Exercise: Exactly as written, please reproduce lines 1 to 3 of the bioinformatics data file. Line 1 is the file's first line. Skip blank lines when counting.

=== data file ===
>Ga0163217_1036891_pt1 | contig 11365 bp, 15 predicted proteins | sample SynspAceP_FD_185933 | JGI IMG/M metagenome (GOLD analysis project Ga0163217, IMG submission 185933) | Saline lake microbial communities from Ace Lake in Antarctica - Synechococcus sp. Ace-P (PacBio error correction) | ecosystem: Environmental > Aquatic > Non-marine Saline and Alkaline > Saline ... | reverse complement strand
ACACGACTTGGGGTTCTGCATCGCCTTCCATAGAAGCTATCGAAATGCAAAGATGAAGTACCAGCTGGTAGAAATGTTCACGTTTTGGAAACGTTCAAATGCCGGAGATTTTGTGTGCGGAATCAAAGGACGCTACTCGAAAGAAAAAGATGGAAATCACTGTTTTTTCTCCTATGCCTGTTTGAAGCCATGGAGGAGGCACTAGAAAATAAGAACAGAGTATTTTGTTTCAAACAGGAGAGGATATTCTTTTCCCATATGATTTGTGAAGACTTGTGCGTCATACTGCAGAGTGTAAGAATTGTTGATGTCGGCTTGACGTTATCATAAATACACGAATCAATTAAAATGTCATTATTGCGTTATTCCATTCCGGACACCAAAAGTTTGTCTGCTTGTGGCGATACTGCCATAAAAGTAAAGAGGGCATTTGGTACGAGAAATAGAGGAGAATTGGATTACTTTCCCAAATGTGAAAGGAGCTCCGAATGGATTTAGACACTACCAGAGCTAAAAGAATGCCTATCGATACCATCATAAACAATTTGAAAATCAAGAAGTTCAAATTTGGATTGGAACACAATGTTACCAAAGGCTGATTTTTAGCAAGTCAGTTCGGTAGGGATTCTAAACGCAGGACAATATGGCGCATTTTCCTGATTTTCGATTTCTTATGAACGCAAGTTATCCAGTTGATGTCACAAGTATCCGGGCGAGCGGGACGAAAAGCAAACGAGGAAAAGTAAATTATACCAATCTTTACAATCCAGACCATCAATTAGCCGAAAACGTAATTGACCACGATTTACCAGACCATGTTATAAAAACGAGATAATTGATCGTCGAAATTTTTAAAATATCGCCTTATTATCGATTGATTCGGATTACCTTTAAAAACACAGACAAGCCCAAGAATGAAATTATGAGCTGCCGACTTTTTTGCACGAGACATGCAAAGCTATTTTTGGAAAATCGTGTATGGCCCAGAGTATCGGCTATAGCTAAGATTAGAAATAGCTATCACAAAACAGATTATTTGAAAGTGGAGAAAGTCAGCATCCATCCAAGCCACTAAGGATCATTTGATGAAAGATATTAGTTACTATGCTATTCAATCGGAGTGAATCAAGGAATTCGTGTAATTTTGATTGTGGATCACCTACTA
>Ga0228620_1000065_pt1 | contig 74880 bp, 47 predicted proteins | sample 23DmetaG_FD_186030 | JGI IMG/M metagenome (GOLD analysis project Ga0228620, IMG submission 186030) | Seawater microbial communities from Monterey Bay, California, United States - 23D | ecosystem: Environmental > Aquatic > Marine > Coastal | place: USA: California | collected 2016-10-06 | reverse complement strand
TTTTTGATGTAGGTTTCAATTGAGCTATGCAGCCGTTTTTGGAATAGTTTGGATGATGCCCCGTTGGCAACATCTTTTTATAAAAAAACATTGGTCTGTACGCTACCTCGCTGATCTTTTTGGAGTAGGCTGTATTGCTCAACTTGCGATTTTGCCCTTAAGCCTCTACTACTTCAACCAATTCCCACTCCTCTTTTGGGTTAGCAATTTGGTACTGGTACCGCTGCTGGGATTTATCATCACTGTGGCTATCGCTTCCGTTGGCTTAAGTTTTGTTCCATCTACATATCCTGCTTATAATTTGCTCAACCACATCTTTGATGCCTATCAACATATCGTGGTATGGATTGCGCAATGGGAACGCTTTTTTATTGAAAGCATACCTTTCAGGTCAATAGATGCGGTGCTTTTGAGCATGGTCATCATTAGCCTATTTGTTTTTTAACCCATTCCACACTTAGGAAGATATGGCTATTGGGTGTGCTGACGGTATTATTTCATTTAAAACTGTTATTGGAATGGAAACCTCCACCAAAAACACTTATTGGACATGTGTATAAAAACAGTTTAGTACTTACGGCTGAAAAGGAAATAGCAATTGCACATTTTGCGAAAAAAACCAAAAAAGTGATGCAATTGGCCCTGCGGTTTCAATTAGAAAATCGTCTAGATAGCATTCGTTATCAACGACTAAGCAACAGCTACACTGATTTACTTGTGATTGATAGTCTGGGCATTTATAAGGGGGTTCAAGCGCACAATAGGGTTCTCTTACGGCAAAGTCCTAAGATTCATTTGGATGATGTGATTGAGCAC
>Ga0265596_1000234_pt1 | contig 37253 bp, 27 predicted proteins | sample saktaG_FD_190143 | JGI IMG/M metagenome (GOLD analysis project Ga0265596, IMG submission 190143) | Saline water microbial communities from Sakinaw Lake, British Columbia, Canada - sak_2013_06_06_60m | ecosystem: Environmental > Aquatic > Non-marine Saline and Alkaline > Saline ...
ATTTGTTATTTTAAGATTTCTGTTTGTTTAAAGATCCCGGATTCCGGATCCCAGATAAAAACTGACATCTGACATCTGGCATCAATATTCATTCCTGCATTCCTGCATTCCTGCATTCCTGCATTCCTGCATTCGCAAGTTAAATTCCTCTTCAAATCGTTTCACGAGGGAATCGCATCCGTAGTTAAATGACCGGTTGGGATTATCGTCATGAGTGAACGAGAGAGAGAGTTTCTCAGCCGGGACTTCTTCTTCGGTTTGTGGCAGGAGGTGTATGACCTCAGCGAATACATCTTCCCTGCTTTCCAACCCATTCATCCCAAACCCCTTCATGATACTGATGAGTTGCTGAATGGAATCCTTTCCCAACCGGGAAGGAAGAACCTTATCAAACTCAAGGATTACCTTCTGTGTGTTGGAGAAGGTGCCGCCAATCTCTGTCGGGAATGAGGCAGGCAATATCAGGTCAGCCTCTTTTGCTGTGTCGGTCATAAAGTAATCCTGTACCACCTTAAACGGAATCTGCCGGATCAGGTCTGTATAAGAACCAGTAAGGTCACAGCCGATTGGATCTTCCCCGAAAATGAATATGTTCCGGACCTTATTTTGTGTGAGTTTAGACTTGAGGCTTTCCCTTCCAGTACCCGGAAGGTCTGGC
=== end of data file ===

>Ga0163217_1036891_pt1 | contig 11365 bp, 15 predicted proteins | sample SynspAceP_FD_185933 | JGI IMG/M metagenome (GOLD analysis project Ga0163217, IMG submission 185933) | Saline lake microbial communities from Ace Lake in Antarctica - Synechococcus sp. Ace-P (PacBio error correction) | ecosystem: Environmental > Aquatic > Non-marine Saline and Alkaline > Saline ... | reverse complement strand
ACACGACTTGGGGTTCTGCATCGCCTTCCATAGAAGCTATCGAAATGCAAAGATGAAGTACCAGCTGGTAGAAATGTTCACGTTTTGGAAACGTTCAAATGCCGGAGATTTTGTGTGCGGAATCAAAGGACGCTACTCGAAAGAAAAAGATGGAAATCACTGTTTTTTCTCCTATGCCTGTTTGAAGCCATGGAGGAGGCACTAGAAAATAAGAACAGAGTATTTTGTTTCAAACAGGAGAGGATATTCTTTTCCCATATGATTTGTGAAGACTTGTGCGTCATACTGCAGAGTGTAAGAATTGTTGATGTCGGCTTGACGTTATCATAAATACACGAATCAATTAAAATGTCATTATTGCGTTATTCCATTCCGGACACCAAAAGTTTGTCTGCTTGTGGCGATACTGCCATAAAAGTAAAGAGGGCATTTGGTACGAGAAATAGAGGAGAATTGGATTACTTTCCCAAATGTGAAAGGAGCTCCGAATGGATTTAGACACTACCAGAGCTAAAAGAATGCCTATCGATACCATCATAAACAATTTGAAAATCAAGAAGTTCAAATTTGGATTGGAACACAATGTTACCAAAGGCTGATTTTTAGCAAGTCAGTTCGGTAGGGATTCTAAACGCAGGACAATATGGCGCATTTTCCTGATTTTCGATTTCTTATGAACGCAAGTTATCCAGTTGATGTCACAAGTATCCGGGCGAGCGGGACGAAAAGCAAACGAGGAAAAGTAAATTATACCAATCTTTACAATCCAGACCATCAATTAGCCGAAAACGTAATTGACCACGATTTACCAGACCATGTTATAAAAACGAGATAATTGATCGTCGAAATTTTTAAAATATCGCCTTATTATCGATTGATTCGGATTACCTTTAAAAACACAGACAAGCCCAAGAATGAAATTATGAGCTGCCGACTTTTTTGCACGAGACATGCAAAGCTATTTTTGGAAAATCGTGTATGGCCCAGAGTATCGGCTATAGCTAAGATTAGAAATAGCTATCACAAAACAGATTATTTGAAAGTGGAGAAAGTCAGCATCCATCCAAGCCACTAAGGATCATTTGATGAAAGATATTAGTTACTATGCTATTCAATCGGAGTGAATCAAGGAATTCGTGTAATTTTGATTGTGGATCACCTACTA
>Ga0228620_1000065_pt1 | contig 74880 bp, 47 predicted proteins | sample 23DmetaG_FD_186030 | JGI IMG/M metagenome (GOLD analysis project Ga0228620, IMG submission 186030) | Seawater microbial communities from Monterey Bay, California, United States - 23D | ecosystem: Environmental > Aquatic > Marine > Coastal | place: USA: California | collected 2016-10-06 | reverse complement strand